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CDC: Untreatable Gonorrhea a Possibility

CDC: Untreatable Gonorrhea a Possibility Resistance to Last Gonorrhea Drug Class Is Emerging WebMD Health News By Salynn Boyles Reviewed by Louise Chang, MD More from WebMD New Clues to...

July 7, 2011 -- The CDC is warning that gonorrhea resistant to known antibiotic treatments could soon be a reality in the United States.

A report in Friday’s Morbidity and Mortality Weekly Report  highlights gonorrhea's declining susceptibility to cephalosporins, which is the only remaining class of antibiotics available to treat the common sexually transmitted disease (STD).

While cephalosporin treatment failures have not been documented in the U.S., CDC officials say they are seeing “concerning trends” that suggest such failures are not far off.

“We do fear that based on what we are hearing around the world, we will see cephalosporin-resistant gonorrhea,” CDC Director of STD Prevention Gail Bolan, MD, tells WebMD. “We don’t know when this is going to happen, but the hope is that we have a few years to identify other treatments.”

Challenges of Gonorrhea Treatment

Bolan points out that since sulfonamides became the first successful gonorrhea treatment in the 1940s, emerging antibiotic resistance has been a frequent challenge.

“First we lost our ability to use sulfa drugs to treat gonorrhea and then we lost penicillin,” she says.

And in just the last decade, growing resistance to ciprofloxacin and other drugs in the class of antibiotics known as fluroquinolones led the CDC to recommend against their use for the treatment of gonorrhea.

Bolan says the pattern of resistance now emerging for the oral cephalosporin drug cefixime and the injectable cephalosporin ceftriaxone is strikingly similar to that seen with the fluroquinolones.

For both drug classes, the first reports of treatment failures came from Asia. The first evidence of declines in drug susceptibility in the U.S. have occurred on the West Coast.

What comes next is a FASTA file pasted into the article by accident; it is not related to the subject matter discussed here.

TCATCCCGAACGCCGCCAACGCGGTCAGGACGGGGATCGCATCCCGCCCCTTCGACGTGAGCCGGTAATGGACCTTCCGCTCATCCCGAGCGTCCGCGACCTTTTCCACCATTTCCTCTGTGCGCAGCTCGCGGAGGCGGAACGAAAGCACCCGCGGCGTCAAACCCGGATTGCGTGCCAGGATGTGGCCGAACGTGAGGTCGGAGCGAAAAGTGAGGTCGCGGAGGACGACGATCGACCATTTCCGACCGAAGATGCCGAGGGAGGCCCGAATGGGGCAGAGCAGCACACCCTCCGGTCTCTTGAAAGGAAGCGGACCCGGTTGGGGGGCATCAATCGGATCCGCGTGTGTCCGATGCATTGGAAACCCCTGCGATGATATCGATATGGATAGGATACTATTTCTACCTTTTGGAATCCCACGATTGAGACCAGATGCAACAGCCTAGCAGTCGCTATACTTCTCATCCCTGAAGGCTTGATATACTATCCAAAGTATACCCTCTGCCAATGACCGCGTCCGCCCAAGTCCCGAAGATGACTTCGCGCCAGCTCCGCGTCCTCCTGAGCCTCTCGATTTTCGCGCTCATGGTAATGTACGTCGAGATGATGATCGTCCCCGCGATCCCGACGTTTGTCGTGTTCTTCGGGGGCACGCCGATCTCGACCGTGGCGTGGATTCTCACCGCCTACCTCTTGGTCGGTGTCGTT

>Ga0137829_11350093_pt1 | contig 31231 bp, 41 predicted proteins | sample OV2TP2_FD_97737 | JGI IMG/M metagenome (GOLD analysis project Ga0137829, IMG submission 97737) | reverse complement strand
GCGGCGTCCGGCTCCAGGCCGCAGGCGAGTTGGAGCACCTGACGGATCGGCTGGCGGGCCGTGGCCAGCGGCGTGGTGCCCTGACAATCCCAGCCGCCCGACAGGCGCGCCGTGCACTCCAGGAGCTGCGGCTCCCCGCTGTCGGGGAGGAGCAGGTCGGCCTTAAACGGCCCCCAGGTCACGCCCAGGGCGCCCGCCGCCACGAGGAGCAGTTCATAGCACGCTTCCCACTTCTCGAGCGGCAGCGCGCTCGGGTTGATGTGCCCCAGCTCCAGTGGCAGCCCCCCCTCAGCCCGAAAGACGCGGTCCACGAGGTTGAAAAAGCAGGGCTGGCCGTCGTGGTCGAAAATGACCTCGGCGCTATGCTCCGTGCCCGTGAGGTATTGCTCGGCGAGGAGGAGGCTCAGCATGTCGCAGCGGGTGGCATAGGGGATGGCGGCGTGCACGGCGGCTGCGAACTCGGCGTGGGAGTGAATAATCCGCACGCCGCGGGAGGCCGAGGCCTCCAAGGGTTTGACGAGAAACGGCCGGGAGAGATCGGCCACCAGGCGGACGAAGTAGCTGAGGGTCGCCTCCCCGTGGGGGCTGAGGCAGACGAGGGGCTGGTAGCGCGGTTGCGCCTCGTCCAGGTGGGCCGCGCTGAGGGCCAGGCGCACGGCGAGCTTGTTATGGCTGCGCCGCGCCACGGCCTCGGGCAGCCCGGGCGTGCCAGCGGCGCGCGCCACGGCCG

The July 8 Morbidity and Mortality Weekly Report  includes an analysis of cephalosporin susceptibility for nearly 6,000 test samples collected annually between 2000 and 2010. Drug susceptibility was analyzed based on minimum inhibitory concentrations (MIC), which is a measure of the lowest concentration of antibiotics needed to stop a bacterium’s growth in the lab.

Western U.S. Most Affected

The analysis revealed that:

  • While the overall number of test samples that were found to have decreased susceptibility to cefixime was small, a concerning increase was seen in recent years -- from 0.02% in 2000 through 2006 to 0.11% in 2009 and 2010.
  • Twelve of the 13 specimens from 2009-2010 with decreased susceptibility to cefixime were from men who have sex with men.
  • The Western United States saw the biggest elevations in declining susceptibility; Hawaii had the biggest increases during the period (from 0% to 7.7%), followed by California (0% to 4.5%).

 

Suspicious Gonorrhea Should Be Cultured

Untreated or inadequately treated gonorrhea can lead to infertility in women and is associated with an increased risk for acquiring HIV in both sexes.

Bolan warns that new antibiotics may soon be needed to effectively treat gonorrhea, but she says drug companies have shown little interest in developing such drugs.

The CDC is working with the National Institutes of Health (NIH) to identify effective drugs that may already be available and to study new ones.

And the agency is asking health care providers to follow current treatment guidelines, which require two antibiotics. The CDC also recommends that health care providers change their diagnostic practices if they suspect a patient might have treatment-resistant gonorrhea.

The CDC is recommending that cultures be performed on patients whose symptoms do not get better or return quickly following treatment if drug resistance is suspected.

The CDC is also asking health care providers to promptly report all suspected treatment failures to local or state health departments, and the agency is asking health departments to keep cultures on hand so that testing can be done quickly.

“Providers have always been on the front lines of this type of surveillance,” Hillard Weinstock, MD, of the CDC’s Division of STD Prevention, tells WebMD. “This is the way public health agencies find out what is going on in their communities.”

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